Morality, Paternalism, And Justice : Ethical Priorities

1500 WordsOct 2, 20176 Pages
Critique #1: Autonomy, Paternalism, and Justice: Ethical Priorities in Public Health Olawale Akinbobola The University of Memphis School of Public Health PUBH 7180 – Fall 2017 Within public health, the issue of paternalism has become a controversial topic. Broadly, paternalism is defined as the interference of a state or individual with a subordinate overpowering the will of the subordinate, claiming the subordinate will be better off (Dworkin, 2017). Autonomy is the right of an individual to be independent and govern himself. These polarizing terms have raised questions pertaining to the ethical rights of public health working in conjunction with the government to develop policies meant to create healthy conditions for the…show more content…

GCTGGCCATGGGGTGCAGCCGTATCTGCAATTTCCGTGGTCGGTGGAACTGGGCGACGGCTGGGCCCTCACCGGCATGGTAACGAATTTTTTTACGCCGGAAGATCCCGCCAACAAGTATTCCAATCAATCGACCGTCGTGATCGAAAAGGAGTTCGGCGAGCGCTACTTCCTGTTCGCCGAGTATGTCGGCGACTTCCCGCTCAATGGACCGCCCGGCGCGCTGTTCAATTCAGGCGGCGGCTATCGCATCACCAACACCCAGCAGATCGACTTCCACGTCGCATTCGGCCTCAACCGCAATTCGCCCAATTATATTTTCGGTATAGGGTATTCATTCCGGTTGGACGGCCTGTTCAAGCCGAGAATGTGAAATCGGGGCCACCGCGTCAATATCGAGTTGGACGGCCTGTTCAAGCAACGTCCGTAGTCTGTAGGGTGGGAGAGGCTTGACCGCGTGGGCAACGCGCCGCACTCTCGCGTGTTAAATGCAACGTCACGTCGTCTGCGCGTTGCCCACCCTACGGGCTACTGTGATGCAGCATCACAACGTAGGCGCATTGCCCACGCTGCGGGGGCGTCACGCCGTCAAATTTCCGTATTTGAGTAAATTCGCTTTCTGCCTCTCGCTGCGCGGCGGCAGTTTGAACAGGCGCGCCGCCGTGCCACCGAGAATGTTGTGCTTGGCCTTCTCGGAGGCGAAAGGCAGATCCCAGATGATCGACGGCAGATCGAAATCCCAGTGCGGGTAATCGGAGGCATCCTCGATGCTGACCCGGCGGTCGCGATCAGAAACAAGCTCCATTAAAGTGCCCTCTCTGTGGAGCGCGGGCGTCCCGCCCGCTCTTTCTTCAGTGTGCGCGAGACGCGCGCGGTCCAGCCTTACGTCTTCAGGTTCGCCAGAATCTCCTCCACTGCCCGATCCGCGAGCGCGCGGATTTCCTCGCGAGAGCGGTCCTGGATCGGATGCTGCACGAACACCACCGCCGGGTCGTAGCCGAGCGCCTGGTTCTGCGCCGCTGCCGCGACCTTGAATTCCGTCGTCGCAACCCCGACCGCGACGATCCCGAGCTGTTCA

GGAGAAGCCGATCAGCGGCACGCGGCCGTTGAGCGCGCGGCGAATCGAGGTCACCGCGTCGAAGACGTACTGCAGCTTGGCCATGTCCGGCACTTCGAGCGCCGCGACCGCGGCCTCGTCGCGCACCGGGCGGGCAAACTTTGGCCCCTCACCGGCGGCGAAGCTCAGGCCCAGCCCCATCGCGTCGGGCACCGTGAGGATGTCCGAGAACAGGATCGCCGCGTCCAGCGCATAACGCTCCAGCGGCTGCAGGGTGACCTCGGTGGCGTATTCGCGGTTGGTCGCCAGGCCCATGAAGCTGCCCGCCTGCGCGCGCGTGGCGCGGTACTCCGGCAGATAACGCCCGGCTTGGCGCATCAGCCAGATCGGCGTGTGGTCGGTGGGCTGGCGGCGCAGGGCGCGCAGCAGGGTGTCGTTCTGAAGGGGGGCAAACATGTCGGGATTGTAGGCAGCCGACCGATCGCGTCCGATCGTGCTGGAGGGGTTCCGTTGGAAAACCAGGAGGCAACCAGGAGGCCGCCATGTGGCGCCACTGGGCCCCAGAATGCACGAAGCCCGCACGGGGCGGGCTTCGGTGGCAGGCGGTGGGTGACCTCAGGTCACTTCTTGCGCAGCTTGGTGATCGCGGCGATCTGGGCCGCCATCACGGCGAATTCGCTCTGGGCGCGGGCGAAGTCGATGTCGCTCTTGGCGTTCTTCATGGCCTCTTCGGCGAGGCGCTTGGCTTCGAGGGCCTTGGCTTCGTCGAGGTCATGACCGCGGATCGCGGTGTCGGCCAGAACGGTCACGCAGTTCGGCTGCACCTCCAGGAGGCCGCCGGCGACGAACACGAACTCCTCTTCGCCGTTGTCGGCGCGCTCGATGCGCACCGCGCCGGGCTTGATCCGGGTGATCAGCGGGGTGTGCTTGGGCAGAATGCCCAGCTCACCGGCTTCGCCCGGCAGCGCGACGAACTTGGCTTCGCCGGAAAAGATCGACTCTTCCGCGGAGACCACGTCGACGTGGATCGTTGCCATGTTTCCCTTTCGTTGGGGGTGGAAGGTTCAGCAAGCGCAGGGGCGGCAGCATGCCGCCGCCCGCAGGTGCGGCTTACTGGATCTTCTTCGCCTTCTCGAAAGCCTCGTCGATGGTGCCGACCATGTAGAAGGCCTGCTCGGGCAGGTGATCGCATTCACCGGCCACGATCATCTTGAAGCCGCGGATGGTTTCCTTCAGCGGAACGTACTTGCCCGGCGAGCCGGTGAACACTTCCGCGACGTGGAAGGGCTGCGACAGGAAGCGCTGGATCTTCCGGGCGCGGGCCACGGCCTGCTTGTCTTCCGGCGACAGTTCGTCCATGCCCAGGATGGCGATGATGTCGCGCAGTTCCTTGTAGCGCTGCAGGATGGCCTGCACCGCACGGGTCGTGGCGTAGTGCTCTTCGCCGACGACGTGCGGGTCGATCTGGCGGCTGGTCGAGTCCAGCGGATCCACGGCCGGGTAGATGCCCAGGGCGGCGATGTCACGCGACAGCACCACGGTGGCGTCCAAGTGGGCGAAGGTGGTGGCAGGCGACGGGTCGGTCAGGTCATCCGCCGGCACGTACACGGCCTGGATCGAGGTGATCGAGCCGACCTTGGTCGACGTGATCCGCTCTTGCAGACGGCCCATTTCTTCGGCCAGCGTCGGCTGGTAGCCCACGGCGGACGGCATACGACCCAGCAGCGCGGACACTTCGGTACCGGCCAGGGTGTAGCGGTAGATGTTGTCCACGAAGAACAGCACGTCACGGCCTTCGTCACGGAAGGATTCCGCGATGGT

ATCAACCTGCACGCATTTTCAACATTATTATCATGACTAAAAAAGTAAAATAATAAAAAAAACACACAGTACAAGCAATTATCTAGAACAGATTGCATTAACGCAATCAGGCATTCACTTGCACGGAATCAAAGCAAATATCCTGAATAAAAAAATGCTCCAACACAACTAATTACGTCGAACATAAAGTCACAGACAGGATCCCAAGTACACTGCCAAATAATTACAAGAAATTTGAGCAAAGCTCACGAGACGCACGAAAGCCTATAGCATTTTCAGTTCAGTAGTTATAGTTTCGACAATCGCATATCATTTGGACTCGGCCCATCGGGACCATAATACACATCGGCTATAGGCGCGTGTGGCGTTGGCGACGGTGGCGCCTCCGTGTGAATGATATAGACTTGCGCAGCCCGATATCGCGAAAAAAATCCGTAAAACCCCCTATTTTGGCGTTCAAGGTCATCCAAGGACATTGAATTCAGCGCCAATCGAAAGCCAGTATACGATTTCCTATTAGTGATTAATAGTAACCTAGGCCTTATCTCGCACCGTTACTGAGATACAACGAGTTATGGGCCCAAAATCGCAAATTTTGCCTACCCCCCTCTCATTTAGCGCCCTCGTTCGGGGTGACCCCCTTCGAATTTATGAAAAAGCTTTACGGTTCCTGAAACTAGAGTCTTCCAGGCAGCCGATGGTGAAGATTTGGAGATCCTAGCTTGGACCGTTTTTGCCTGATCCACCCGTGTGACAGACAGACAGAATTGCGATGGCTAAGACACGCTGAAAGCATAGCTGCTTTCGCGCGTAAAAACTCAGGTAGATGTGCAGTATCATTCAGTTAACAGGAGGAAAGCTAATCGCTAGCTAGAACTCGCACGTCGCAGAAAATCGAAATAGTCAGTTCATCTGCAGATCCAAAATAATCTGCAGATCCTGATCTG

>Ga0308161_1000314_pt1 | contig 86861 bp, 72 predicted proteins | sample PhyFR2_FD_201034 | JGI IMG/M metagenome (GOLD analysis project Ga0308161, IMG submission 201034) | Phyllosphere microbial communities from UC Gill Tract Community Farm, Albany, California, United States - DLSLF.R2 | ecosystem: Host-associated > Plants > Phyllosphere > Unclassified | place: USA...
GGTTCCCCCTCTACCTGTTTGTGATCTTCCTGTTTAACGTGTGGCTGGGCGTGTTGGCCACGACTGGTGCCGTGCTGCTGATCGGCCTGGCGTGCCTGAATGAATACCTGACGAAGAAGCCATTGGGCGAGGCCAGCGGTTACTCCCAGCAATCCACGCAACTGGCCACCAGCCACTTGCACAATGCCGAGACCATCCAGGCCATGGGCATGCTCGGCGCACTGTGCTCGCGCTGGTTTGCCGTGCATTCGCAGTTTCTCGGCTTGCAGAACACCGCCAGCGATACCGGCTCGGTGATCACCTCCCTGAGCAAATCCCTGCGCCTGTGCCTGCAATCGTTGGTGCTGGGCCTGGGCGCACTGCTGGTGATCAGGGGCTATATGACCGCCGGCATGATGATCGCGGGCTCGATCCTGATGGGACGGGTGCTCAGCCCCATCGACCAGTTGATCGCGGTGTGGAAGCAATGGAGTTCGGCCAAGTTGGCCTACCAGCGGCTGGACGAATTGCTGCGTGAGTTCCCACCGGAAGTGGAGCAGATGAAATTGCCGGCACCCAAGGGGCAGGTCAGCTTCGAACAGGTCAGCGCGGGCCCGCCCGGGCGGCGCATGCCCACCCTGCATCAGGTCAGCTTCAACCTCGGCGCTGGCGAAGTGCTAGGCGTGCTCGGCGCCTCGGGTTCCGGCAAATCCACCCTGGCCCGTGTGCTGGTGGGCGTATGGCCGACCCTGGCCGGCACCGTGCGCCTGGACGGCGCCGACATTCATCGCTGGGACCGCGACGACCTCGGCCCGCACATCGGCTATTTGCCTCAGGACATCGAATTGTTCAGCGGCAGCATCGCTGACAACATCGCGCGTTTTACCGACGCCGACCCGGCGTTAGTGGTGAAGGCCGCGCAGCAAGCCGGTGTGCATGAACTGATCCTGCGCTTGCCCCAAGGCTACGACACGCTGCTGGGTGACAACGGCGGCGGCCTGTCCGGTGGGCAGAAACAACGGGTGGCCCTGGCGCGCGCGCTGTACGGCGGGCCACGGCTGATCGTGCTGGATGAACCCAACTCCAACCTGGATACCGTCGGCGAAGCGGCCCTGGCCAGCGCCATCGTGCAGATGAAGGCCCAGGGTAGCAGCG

A justifiable case of paternalism is when a population’s safety is endangered. For example, impending threats to health, like bioterrorism, present the possibility of significant harm to populations (Buchanan, 2008). While some support the idea of government intervention, this view of paternalism upsets others. The Centers for Disease Control and Prevention suggestion that a pregnant woman should not drink alcohol during pregnancy has been widely criticized as being unnecessarily paternalistic, but the CDC goes further into explaining that “alcohol consumed during pregnancy increases the risk of alcohol related birth defects, including growth deficiencies, facial abnormalities, central nervous system impairment, behavioral disorders, and impaired intellectual development” (CDC, 2016). Buchanan identifies 3 arguments in justifying paternalistic actions: informed consent, weak paternalism, and utilitarianism. To support his argument of informed consent, Buchanan admits there is no significant ethical concern because an individual may reach out to the professional for help, but it is problematic when an intervention is targeting the entire population (Buchanan, 2008). This point of view from Buchanan is flawed and completely limits what public health is all about. The Institute of Medicine (IOM) defines public health as “what we, as a society, do collectively to assure the conditions for people to be healthy.” With its use of the phrase “we, as a

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